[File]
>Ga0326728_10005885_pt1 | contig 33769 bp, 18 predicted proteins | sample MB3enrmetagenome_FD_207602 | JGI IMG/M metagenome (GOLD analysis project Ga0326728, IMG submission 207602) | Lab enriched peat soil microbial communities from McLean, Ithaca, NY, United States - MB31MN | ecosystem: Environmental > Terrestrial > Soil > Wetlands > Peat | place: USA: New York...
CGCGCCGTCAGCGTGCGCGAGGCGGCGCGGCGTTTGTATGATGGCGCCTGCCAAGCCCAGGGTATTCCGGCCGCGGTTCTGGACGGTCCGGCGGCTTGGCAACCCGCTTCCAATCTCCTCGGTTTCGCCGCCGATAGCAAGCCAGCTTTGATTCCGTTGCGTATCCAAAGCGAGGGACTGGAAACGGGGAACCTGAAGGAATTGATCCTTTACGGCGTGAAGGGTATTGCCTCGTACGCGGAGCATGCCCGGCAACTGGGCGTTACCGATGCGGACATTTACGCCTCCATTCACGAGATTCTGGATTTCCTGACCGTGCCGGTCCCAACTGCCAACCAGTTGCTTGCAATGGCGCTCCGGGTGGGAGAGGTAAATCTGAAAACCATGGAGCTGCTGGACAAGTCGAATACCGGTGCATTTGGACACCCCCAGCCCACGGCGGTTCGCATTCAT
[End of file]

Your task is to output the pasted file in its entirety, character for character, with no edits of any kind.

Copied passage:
>Ga0326728_10005885_pt1 | contig 33769 bp, 18 predicted proteins | sample MB3enrmetagenome_FD_207602 | JGI IMG/M metagenome (GOLD analysis project Ga0326728, IMG submission 207602) | Lab enriched peat soil microbial communities from McLean, Ithaca, NY, United States - MB31MN | ecosystem: Environmental > Terrestrial > Soil > Wetlands > Peat | place: USA: New York...
CGCGCCGTCAGCGTGCGCGAGGCGGCGCGGCGTTTGTATGATGGCGCCTGCCAAGCCCAGGGTATTCCGGCCGCGGTTCTGGACGGTCCGGCGGCTTGGCAACCCGCTTCCAATCTCCTCGGTTTCGCCGCCGATAGCAAGCCAGCTTTGATTCCGTTGCGTATCCAAAGCGAGGGACTGGAAACGGGGAACCTGAAGGAATTGATCCTTTACGGCGTGAAGGGTATTGCCTCGTACGCGGAGCATGCCCGGCAACTGGGCGTTACCGATGCGGACATTTACGCCTCCATTCACGAGATTCTGGATTTCCTGACCGTGCCGGTCCCAACTGCCAACCAGTTGCTTGCAATGGCGCTCCGGGTGGGAGAGGTAAATCTGAAAACCATGGAGCTGCTGGACAAGTCGAATACCGGTGCATTTGGACACCCCCAGCCCACGGCGGTTCGCATTCAT